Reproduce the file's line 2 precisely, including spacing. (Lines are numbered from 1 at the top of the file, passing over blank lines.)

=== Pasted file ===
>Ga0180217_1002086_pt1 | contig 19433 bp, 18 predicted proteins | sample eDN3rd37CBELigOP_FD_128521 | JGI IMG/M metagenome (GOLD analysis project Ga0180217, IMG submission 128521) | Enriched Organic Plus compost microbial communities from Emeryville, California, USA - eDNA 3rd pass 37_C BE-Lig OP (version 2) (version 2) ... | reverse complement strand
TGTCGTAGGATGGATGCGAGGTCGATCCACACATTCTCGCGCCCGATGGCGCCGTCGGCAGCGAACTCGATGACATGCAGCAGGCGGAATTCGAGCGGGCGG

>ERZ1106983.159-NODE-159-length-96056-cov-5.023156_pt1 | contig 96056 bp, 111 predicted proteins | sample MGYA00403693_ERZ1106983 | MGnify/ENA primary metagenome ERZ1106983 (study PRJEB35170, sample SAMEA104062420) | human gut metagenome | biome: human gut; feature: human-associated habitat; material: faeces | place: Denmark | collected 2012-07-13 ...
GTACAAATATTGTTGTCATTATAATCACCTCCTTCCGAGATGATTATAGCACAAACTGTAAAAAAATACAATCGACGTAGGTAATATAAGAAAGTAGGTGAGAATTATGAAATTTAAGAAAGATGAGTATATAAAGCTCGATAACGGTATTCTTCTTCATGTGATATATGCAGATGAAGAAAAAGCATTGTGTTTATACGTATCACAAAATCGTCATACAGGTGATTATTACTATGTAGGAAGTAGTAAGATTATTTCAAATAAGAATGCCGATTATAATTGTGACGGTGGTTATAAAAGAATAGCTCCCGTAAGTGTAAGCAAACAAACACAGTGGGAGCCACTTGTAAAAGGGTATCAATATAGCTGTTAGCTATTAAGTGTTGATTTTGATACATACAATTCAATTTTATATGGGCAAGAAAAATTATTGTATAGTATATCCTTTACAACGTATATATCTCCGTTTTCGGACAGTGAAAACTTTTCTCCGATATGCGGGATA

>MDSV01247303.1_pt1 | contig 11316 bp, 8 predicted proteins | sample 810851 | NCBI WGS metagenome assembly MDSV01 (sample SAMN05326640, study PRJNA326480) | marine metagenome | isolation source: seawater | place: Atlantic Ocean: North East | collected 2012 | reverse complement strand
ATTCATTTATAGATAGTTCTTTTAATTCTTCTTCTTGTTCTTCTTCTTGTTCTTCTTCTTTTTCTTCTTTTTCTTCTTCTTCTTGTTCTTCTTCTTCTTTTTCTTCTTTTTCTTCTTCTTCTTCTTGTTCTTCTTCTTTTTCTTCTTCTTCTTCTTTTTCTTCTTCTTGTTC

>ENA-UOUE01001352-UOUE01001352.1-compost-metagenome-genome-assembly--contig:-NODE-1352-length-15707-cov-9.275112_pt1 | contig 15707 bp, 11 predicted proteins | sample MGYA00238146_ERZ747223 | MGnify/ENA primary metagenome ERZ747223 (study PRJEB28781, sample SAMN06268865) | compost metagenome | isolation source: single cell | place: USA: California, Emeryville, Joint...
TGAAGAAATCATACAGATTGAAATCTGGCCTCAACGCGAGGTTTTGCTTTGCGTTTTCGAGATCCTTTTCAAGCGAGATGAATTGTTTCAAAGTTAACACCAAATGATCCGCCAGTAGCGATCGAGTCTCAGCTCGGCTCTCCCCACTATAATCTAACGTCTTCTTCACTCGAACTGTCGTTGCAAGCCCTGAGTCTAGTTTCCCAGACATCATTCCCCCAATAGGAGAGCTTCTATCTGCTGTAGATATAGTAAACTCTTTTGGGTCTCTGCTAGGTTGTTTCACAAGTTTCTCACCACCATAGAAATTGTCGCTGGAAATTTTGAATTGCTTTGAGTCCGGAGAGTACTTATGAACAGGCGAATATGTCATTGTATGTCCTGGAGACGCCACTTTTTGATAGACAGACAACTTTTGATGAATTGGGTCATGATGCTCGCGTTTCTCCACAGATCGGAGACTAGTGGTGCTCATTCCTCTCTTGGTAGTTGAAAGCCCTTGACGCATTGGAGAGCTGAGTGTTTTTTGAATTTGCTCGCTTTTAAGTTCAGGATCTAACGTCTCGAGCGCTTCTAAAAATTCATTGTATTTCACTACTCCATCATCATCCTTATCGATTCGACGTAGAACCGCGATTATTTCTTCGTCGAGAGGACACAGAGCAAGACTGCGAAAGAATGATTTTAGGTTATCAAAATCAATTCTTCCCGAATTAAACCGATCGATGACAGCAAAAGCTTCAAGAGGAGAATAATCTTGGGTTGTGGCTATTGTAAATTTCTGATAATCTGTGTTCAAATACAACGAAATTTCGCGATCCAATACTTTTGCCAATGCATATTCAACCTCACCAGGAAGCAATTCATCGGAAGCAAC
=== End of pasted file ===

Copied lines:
TGTCGTAGGATGGATGCGAGGTCGATCCACACATTCTCGCGCCCGATGGCGCCGTCGGCAGCGAACTCGATGACATGCAGCAGGCGGAATTCGAGCGGGCGG